Müller, Jan-Werner 1970-
MÜLLER, Jan-Werner 1970-
PERSONAL: Born 1970.
ADDRESSES: Offıce—St. Antony's College, Oxford University, 70 Woodstock Rd., Oxford OX2 6JF, England.
CAREER: Author and educator. St. Antony's College, Oxford, Oxford, England, research fellow in modern European thought.
(Editor) German Ideologies since 1945: Studies in thePolitical Thought and Culture of the Bonn Republic, Remarque Institute (New York, NY), 2003.
SIDELIGHTS: Author and educator Jan-Werner Müller serves as a research fellow in modern European thought at the European Studies Centre of St. Antony's College, Oxford. His research interests focus on history of political thought, nationalism, and European integration. He has authored and edited several volumes addressing European—particularly German—nationalism following World War II.
Another Country: German Intellectuals, Unification, and National Identity is a compilation of essays and articles centering on the divide in political opinions regarding the 1990 reunification of Germany. More than a decade after the joining of the eastern and western halves of the country, there is still heavy debate regarding the wisdom of the decision. Müller examines the opposition to the unification by such individuals as Günter Grass, while also exploring other opinions. A. Dirk Moses, in a review for German Politics and Society, remarked that the book was "neither a comprehensive intellectual history of a generation, nor a conventional piece of political science," and went on to state that it "disappoints with its failure to offer a theory of the Federal Republic's 'coming to terms' with the Nazi past in relation to the extension and consolidation of its liberal democracy." In a more favorable assessment, a contributor to the Virginia Quarterly Review felt that "this ambitious book will provide food for thought for anyone concerned with the history of democracy in German since World War Two."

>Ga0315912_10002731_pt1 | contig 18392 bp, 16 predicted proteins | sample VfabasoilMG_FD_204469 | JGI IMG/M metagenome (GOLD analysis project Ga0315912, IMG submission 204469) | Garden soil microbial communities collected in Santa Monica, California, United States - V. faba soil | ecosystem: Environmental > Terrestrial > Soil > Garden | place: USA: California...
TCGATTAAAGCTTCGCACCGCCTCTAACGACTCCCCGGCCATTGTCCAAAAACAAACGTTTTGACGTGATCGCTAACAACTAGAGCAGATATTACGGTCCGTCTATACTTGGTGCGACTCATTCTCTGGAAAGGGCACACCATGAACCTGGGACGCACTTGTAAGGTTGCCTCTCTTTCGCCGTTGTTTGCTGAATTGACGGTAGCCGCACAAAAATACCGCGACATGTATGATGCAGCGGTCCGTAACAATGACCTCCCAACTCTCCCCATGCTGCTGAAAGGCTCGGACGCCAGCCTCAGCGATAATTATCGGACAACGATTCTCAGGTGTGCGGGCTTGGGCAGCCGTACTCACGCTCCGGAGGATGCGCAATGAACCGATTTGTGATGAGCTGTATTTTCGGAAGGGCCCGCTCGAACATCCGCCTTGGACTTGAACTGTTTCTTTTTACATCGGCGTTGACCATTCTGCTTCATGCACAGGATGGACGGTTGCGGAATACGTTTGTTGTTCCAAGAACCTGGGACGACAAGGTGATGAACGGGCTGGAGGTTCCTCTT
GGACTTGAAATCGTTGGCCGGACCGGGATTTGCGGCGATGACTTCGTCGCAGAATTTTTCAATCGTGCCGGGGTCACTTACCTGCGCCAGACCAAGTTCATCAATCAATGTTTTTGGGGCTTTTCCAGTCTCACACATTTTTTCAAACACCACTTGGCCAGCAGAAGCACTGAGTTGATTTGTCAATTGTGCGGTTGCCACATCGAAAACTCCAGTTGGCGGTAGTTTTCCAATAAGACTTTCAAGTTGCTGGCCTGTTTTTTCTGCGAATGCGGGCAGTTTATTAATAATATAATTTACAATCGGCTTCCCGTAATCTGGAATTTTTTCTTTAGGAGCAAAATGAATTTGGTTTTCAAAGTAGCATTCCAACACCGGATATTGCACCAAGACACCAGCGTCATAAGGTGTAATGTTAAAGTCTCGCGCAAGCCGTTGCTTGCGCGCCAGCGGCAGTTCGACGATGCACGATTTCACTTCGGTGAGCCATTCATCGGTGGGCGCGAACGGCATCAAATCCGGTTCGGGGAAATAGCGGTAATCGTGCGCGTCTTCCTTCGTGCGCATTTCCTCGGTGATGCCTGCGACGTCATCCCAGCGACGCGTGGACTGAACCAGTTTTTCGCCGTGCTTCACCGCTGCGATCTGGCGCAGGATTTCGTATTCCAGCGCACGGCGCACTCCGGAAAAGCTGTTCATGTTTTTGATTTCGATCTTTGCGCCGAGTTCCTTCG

With Memory and Power in Post-War Europe: Studies in the Presence of the Past Müller addresses the question of how power and memory affect each another in the political arena. The book is divided into twelve chapters that deal with various European nations and the choices they made following World War II. Nachman Ben-Yehuda, in a review for the American Journal of Sociology, remarked that "overall, this is an interesting, high-quality, challenging, and indispensable book. Reading it provides a genuine positively reinforcing intellectual adventure and a formidable learning experience. It is an impressive attempt to study how power, politics, and history affected the ways in which Europeans remember or forget a nonconsensual and problematic past."
BIOGRAPHICAL AND CRITICAL SOURCES:
American Journal of Sociology, November, 2003, Nachman Ben-Yehuda, review of Memory andPower in Post-War Europe: Studies in the Presence of the Past, pp. 756-758.
German Politics and Society, summer, 2001, A. Dirk Moses, review of Another Country: German Intellectuals, Unification, and National Identity, p. 119.
Library Journal, February 1, 2001, James Tasato Mellone, review of Another Country, p. 112.
Virginia Quarterly Review, spring, 2001, review of Another Country, p. 58.
Wall Street Journal, October 3, 2000, Mark Lilla, "A Nation Unites, and Its Intellectuals Divide," review of Another Country, p. A24.
St. Antony's College, Oxford, Web site,http://www.sant.ox.ac.uk/ (November 12, 2004), "Jan-Werner Müller."*